Retro Friday is a weekly meme hosted here at Angieville and focuses on reviewing books from the past. This can be an old favorite, an under-the-radar book you think deserves more attention, something woefully out of print, etc. Everyone is welcome to join in at any time! I include roundups from participating bloggers in my post every week.
Just over six years ago I walked into this little bookstore called Books of Wonder for the first time in my life. And on the front end cap, directly facing the revolving door, on the middle shelf, was a thick book with a purple cover and a gold spine entitled The Claidi Journals. I had heard of Tanith Lee before, but never read any of her books, and I had her sorted in my mind as a dark fantasy/horror writer. As I picked up the hefty volume and examined it, it appeared it was actually an omnibus collection of three novels: Wolf Tower, Wolf Star, and Wolf Queen. A fourth and final installment--Wolf Wing--was subsequently published. I usually prefer to start with the original volumes themselves and then invest in an omnibus edition if I like them and if it's a particularly attractive edition. In this case, however, something about the collection grabbed me. DH and I were stopping off in New York to visit my sister-in-law and her family on our way to Italy to visit my parents, and I was in need of some good trip reading to take with me. Then I made the mistake of opening the book and reading the first few lines.
Yes.That right there sealed the deal. I loved how she sounded both defiant and utterly lost at the same time and I simply had to know who she was, what was in that book she stole, and why things had gone so badly for her for so long. So, like Claidi, I made up my mind to take the book with me. Only I decided to go ahead and pay for it first.
I stole this. This book.
I don't know why. It looked . . . nice, I suppose, and nothing has been nice for years.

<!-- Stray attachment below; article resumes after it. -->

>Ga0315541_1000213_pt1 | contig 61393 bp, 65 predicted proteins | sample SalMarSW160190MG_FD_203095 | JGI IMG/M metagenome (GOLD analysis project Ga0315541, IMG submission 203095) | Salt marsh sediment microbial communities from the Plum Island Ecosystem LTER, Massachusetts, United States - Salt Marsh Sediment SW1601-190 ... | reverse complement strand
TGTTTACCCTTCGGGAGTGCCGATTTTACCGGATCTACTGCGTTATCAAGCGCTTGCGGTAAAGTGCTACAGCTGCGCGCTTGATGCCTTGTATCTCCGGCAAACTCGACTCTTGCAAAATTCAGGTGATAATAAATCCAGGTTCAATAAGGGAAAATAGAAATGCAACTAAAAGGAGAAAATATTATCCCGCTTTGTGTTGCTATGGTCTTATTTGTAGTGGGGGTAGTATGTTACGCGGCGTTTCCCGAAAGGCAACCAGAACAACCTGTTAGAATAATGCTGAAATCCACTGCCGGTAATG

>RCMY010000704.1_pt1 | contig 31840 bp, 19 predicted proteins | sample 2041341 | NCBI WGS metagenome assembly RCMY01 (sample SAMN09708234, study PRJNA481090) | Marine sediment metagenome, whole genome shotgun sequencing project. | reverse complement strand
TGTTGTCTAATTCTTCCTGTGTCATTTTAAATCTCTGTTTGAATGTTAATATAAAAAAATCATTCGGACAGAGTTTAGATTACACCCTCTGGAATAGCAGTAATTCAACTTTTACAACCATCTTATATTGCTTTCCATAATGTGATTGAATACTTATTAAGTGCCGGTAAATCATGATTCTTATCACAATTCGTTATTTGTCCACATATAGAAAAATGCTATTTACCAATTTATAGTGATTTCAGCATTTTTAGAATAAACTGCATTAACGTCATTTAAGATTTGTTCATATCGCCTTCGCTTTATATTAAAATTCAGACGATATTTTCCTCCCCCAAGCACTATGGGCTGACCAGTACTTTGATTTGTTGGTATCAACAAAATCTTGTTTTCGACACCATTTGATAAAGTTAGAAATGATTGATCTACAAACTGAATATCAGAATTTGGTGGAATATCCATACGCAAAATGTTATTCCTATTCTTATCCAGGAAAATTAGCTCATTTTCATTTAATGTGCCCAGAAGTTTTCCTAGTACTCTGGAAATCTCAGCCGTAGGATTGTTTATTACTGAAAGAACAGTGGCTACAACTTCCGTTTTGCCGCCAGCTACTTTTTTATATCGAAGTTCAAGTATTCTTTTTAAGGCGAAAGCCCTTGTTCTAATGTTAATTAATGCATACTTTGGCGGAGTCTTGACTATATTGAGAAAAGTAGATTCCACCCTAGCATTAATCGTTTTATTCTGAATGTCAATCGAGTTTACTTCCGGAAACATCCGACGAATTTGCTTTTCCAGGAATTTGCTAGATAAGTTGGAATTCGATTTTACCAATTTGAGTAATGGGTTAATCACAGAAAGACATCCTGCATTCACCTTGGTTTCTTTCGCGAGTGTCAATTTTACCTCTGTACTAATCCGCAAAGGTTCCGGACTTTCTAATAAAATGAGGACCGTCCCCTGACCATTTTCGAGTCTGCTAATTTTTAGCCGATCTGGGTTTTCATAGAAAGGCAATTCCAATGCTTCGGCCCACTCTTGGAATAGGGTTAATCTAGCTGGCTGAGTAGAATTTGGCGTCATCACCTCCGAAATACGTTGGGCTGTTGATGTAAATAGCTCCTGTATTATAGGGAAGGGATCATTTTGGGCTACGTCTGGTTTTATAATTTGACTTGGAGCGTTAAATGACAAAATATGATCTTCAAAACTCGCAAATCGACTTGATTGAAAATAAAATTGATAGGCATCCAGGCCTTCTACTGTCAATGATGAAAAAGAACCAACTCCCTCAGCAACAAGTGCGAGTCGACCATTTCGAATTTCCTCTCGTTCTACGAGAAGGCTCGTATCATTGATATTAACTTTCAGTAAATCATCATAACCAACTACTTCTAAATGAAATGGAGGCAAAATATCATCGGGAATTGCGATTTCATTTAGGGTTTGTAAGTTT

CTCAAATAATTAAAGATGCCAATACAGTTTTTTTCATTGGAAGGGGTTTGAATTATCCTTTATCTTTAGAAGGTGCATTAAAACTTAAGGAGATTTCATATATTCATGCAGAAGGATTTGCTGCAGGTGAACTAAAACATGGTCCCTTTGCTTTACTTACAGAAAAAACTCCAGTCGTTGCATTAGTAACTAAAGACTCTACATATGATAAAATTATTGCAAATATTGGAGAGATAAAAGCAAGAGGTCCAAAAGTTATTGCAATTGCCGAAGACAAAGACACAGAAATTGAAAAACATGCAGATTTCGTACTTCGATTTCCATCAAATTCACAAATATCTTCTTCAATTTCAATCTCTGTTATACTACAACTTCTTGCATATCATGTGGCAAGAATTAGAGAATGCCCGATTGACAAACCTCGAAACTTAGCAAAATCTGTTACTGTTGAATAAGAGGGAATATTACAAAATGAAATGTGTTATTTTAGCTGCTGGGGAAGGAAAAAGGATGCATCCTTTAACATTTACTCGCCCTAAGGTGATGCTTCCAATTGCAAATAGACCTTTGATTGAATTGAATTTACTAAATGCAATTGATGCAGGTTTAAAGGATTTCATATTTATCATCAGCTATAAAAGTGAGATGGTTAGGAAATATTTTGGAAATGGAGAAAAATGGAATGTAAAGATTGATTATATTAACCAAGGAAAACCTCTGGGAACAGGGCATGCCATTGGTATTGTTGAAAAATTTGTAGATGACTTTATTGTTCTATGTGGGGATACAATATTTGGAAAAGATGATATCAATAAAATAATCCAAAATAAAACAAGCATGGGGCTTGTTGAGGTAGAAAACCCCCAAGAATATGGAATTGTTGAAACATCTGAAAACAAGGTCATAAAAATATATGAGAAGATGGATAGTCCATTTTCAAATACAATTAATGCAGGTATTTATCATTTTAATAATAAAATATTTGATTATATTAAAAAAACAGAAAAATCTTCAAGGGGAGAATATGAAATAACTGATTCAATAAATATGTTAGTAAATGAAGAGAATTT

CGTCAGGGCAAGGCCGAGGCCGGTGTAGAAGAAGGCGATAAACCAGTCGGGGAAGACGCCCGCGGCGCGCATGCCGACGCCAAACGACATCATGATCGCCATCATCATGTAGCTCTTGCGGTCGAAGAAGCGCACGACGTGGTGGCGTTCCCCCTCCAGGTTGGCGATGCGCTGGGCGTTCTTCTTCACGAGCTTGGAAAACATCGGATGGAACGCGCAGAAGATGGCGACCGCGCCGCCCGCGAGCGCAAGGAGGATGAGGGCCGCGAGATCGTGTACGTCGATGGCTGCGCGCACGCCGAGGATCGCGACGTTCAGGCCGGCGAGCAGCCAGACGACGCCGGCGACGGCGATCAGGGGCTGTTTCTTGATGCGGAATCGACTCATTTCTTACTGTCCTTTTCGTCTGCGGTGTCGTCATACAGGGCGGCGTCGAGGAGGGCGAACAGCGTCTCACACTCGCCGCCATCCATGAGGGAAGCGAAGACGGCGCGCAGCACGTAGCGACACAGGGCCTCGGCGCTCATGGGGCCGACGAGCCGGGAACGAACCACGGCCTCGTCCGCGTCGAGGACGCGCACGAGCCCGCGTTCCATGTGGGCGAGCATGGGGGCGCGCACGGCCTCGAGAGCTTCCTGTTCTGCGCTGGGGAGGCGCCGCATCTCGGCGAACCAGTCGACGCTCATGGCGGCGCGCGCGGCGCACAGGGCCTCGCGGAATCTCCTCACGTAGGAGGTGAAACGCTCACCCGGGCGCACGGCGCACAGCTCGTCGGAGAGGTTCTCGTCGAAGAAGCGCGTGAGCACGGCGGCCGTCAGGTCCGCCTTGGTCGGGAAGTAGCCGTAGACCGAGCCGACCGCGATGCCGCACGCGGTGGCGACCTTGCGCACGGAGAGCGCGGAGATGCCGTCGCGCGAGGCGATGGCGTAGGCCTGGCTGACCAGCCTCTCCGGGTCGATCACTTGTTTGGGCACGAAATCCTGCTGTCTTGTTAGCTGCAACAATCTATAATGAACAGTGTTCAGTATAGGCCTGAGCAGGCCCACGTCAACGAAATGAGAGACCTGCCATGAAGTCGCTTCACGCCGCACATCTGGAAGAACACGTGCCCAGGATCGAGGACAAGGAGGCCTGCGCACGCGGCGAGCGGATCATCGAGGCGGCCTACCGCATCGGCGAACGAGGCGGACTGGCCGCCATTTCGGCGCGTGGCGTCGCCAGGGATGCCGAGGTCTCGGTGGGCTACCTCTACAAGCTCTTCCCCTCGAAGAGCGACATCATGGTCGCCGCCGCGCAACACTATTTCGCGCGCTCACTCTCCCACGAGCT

Claidi is a servant and has been her entire life. In the House of Lady Jade Leaf, she spends her days and nights forced to wait on the ridiculous princess hand and foot. Tempers are short and punishments abundant in the House and Claidi chafes against the ties that bind her, physically and emotionally. One day she comes across an empty book and decides--despite the no doubt painful consequences--that she will take it. It turns into a journal of sorts for the lonely young woman, in which she records her thoughts, and later her adventures. For soon after she discovers the book, a stranger walks inside the walls of the House. A stranger from beyond the desert, with golden hair, and an escape route in his hands. And before she knows it, Claidi is off with the enigmatic Argul on the adventure of a lifetime. Trouble is, she's never quite sure where they are headed or who might be after them. It's a rough and tumble journey, full of misdirection, aborted weddings, and not a little abduction. There are palaces whose rooms refuse to stay put, monstrous creatures, and princes who look too much like people they are not. And all of it leads to the mysterious Wolf Tower, which seems to hold in it the secret of who she is and who she might become. Claidi spends much of the time confused and near panic, but she is a resourceful young woman, and her frequent journal entries chronicle the unfolding story in engaging detail.
These books are a wild ride. Claidi has something of the Tamora Pierce heroine about her. Adventure seems to be in her blood, though she's not quite as devil-may-care in her approach to it as some of Pierce's girls. She is thrust forcefully into the outside world after living an extremely sheltered, though awful, life and having the story told in her own words in journal format brings her quickly into the reader's affections. Her growing relationship with Argul is quite sweet and a bright spot among all the subterfuge. This is another case of people not always being exactly who you think they are and, over the course of the four books, there were several times I came perilously close to washing my hands of most of them. All but Claidi, really. But at the same time it served to cement my loyalty to the main character and remember to question each new character that arrived, which is really not so bad a thing after all. Each book expands on the world they live in and these revelations come as just as much a shock to Claidi as they do to the reader. At times, it can be a bit frustrating to be so in the dark. But the world Lee paints is so foreign, so innately other that I found myself awfully intrigued to find out what particularly rabbit she would pull out of the hat next. There is definitely a strong thread of science fiction running through the fantasy and I found the blend unusual and refreshing. All in all, a highly entertaining series featuring a heroine I never tired of and who becomes much more than she would otherwise have been because she stole a book and took a chance on a stranger. Recommended for fans of Garth Nix and Sherwood Smith.
Reading Order: Wolf Tower, Wolf Star, Wolf Queen, and Wolf Wing.
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